We conclude our 4-part series from Ben Reynolds, CEO and editor of Sure Dividend, in which he highli...
This Tech Player Looking Good
08/29/2012 11:30 am EST
Unless you're Apple, the tech sector hasn't been drawing a lot of attention—or money—from investors. But this stock is worth your time and money, says Rob DeFrancesco of Tech Stock Prospector.
One of the most interesting things about following the tech sector is that the competitive dynamics are constantly shifting within the various segments based on what the different players are doing. Companies are continuously introducing new products, forming new partnerships, or making strategic acquisitions.
The end goal is always to boost top-line growth and take market share. For major announcements that would seem to alter the competitive landscape, stock prices tend to react quickly. Never mind that in many instances the immediate reactions can be “false” or overdone.
Market-share movements always take time (unless it’s a major M&A event), especially when we’re talking about a new product or a technology-based acquisition. Competitors don’t give ground immediately or so easily. This creates opportunities for investors who are well informed about the transformational changes.
I have covered Citrix Systems (CTXS)—a provider of desktop virtualization, data center, and collaboration solutions—for years. With a market cap of nearly $14 billion, Citrix is significant player in the enterprise and a major beneficiary of three important tech trends—desktop virtualization, data center build-out, and the massive shift to the cloud.
Competing against leader F5 Networks (FFIV) in the application delivery controller (ADC) market, Citrix has been doing quite well cross-selling its NetScaler product into its enterprise customer base.
In the second quarter, Citrix’s data center and cloud unit saw revenue growth of 20%, with NetScaler included in 500 of the company’s desktop virtualization deals, up from 400 deals in Q1. At the high end, NetScaler SDX sales to service providers and larger enterprises rose 20%.
But Citrix shares fell as much as 12% during the first week of August, dipping to a low of $68.17, after investors became concerned about some recent M&A in the networking sector. First off, VMware (VMW) in late July announced it would pay $1.05 billion for privately held Nicira, an upstart provider of software-defined networking (SDN) technology.
In networking virtualization, software from Nicira sits on top of datacenter servers and acts as an intelligent layer that manages and controls networking gear. This is somewhat troubling news for the hardware vendors, because Nicira’s technology moves the intelligence out of the boxes, meaning cheaper commodity gear can be used instead. While SDN is still in its early stages, the networking hardware vendors are already paying attention, because this technology is quite disruptive.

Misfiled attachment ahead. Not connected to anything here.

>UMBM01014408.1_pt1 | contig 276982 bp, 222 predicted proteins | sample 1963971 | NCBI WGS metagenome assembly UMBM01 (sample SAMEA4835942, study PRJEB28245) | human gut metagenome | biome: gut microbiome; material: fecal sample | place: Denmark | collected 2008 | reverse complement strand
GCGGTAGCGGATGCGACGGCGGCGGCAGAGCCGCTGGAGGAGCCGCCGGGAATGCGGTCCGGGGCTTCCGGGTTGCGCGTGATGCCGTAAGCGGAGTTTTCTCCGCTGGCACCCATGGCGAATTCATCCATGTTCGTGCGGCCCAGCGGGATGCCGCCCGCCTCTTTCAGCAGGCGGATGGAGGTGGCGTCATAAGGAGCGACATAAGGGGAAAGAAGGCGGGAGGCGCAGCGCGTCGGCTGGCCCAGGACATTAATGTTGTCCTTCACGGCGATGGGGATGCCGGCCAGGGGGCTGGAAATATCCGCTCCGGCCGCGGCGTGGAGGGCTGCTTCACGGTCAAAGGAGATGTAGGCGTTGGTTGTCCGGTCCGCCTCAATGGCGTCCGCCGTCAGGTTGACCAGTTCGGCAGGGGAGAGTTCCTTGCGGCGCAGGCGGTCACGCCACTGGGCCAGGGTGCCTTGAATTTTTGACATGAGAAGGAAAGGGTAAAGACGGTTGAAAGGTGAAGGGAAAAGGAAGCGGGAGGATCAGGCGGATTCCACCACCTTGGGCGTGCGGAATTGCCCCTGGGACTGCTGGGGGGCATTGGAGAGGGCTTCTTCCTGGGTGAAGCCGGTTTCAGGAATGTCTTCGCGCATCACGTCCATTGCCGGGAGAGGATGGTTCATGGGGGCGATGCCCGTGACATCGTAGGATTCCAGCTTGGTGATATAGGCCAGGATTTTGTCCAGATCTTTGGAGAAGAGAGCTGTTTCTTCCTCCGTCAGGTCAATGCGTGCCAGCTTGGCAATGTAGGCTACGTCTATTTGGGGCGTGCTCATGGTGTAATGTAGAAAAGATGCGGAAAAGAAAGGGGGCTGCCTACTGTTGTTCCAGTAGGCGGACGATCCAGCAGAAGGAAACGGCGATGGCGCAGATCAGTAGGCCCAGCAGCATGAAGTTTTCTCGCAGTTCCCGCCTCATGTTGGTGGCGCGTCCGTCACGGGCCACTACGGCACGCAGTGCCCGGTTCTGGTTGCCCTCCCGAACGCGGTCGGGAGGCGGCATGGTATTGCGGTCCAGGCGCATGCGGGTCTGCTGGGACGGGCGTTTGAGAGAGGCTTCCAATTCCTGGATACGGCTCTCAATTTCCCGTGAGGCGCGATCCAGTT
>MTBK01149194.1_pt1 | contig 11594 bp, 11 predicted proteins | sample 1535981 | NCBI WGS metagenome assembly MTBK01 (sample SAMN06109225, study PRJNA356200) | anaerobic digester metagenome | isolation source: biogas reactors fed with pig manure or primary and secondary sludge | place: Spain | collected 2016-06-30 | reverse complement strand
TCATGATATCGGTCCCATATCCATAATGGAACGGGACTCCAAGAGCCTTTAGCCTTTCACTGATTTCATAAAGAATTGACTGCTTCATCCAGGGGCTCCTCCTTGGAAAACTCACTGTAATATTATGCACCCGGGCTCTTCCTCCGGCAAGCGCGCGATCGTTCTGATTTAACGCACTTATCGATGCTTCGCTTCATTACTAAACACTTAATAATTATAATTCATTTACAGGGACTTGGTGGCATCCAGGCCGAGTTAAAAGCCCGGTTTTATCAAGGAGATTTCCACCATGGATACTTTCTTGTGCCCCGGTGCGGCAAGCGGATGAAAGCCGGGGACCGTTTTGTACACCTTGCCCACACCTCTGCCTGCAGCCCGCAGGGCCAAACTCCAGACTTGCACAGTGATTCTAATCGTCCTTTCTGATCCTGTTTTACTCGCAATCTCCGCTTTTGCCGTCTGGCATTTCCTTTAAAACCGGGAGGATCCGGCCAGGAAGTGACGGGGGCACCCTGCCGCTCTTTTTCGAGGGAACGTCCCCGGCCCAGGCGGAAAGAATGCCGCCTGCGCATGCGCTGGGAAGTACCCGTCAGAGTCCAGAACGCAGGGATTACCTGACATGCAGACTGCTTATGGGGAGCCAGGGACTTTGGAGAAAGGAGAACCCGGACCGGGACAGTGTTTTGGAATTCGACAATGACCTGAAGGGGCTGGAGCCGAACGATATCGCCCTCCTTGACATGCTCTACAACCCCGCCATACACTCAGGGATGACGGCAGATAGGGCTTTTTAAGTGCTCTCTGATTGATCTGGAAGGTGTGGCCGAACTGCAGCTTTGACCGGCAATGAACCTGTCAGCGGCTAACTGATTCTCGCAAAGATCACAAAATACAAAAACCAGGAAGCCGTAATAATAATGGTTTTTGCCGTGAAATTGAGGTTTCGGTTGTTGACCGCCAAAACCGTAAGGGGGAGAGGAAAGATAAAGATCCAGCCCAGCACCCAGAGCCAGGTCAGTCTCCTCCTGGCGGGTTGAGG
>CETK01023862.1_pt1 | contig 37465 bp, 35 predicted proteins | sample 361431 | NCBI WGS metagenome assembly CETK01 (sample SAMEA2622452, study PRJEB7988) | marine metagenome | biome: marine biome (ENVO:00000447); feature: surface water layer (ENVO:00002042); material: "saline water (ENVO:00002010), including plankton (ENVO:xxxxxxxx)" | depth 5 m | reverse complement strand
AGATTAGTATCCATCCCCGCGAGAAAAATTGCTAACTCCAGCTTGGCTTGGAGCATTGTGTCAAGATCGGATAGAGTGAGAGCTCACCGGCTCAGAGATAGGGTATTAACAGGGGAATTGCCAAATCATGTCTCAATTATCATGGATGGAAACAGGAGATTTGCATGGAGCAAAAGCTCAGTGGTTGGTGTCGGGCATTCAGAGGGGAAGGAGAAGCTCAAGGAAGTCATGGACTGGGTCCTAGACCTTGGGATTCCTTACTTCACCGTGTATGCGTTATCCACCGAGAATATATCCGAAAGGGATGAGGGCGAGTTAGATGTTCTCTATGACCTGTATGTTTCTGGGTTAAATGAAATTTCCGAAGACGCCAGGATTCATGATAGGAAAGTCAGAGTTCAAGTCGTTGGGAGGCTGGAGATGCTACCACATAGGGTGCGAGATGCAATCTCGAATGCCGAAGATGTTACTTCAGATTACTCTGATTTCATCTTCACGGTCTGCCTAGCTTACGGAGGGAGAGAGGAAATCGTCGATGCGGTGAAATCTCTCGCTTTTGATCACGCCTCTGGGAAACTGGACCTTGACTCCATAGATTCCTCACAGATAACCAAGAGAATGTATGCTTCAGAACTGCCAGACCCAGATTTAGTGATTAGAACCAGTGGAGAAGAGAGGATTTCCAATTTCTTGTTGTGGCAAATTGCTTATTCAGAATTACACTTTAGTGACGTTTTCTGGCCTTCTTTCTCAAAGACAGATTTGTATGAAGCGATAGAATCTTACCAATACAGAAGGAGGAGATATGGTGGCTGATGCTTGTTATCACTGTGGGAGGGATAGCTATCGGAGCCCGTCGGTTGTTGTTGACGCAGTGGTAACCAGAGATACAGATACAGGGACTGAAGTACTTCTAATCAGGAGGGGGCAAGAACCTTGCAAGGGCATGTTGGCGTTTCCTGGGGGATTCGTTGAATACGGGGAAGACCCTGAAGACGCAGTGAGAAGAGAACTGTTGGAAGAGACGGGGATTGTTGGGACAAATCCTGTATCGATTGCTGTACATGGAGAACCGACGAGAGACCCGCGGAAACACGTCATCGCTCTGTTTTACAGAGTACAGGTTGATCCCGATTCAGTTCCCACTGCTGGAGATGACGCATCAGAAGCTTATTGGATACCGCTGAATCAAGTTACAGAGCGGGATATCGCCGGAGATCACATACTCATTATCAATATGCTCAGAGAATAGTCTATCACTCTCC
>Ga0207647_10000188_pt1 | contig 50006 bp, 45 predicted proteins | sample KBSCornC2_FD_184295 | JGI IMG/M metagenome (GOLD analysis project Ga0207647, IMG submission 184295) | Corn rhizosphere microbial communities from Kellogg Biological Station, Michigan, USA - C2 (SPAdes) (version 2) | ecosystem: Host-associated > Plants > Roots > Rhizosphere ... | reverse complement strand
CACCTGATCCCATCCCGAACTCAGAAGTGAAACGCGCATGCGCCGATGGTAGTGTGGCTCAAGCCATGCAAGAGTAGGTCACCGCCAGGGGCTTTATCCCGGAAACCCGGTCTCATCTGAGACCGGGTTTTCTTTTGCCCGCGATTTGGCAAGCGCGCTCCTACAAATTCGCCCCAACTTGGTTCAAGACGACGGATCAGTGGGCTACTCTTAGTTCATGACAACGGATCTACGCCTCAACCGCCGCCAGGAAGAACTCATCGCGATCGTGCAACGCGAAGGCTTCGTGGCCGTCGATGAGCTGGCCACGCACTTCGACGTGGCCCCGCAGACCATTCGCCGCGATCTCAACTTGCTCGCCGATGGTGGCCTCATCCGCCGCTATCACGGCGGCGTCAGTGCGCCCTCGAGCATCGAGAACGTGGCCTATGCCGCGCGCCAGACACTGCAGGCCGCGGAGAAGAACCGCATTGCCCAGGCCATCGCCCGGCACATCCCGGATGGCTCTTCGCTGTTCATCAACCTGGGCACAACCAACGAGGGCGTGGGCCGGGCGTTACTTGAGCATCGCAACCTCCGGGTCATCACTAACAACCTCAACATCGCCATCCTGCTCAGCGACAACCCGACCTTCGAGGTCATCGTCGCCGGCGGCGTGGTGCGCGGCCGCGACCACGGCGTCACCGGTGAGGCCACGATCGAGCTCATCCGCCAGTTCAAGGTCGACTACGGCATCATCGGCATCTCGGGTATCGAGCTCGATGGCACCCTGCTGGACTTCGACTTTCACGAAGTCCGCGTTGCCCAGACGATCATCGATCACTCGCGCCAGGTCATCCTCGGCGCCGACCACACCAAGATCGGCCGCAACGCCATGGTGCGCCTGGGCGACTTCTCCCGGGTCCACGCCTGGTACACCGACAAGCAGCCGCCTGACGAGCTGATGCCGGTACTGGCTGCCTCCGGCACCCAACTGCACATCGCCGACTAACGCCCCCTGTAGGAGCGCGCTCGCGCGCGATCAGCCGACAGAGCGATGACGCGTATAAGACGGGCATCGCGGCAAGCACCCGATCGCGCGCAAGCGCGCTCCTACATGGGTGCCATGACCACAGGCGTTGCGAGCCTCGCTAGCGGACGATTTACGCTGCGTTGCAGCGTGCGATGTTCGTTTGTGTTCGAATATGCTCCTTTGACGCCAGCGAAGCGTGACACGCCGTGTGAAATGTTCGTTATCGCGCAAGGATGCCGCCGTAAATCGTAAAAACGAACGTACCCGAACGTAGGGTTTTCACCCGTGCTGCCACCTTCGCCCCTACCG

Just days after the VMware announcement, Oracle (ORCL) said it was buying privately held Xsigo Systems, a provider of SDN technology that simplifies cloud infrastructures and operations by allowing customers to dynamically and flexibly connect any server to any network and storage, resulting in increased asset utilization and improved application performance while at the same time reducing costs.
These acquisitions do mark the start of a major shift in networking because two of tech’s big guns are doing the buying. However, the companies most at risk here are Cisco Systems (CSCO) and Juniper Networks (JNPR), which are core routing and switching vendors operating in the Layer 1-3 segment, often referred to as the lower-level transport network. Citrix Systems’ NetScaler operates in the Layer 4-7 segment, which is where the intelligence sits on the network.
Anyone selling Citrix shares because of the Nicira or Xsigo transactions was operating on faulty logic. SDN technology (at least for now) cannot support the scale and performance required to guarantee quick and available applications in the Layer 4-7 segment. The Citrix sell-off is a good example of a quick reaction in a stock that was both overdone and not backed up by the fundamentals.
Now, some of the broader pullback in Citrix shares since late April (that’s when the 52-week high of $87.99 was reached) probably has to do with overall cautiousness surrounding tech spending. On the Q2 earnings call, Citrix CFO David Henshall said some customers in the EMEA region became more cautious late in the June quarter, delaying orders or reducing the size of transactions.
While these delayed deals remain in the pipeline, investors never like to hear about contract push-outs. For now, Citrix is still performing well, with Q2 revenue of $615.2 million up 16% year over year, beating the consensus estimate of $612.6 million. The company even raised its 2012 EPS outlook to a range of $2.78 to $2.81 from previous guidance of $2.75 to $2.79.
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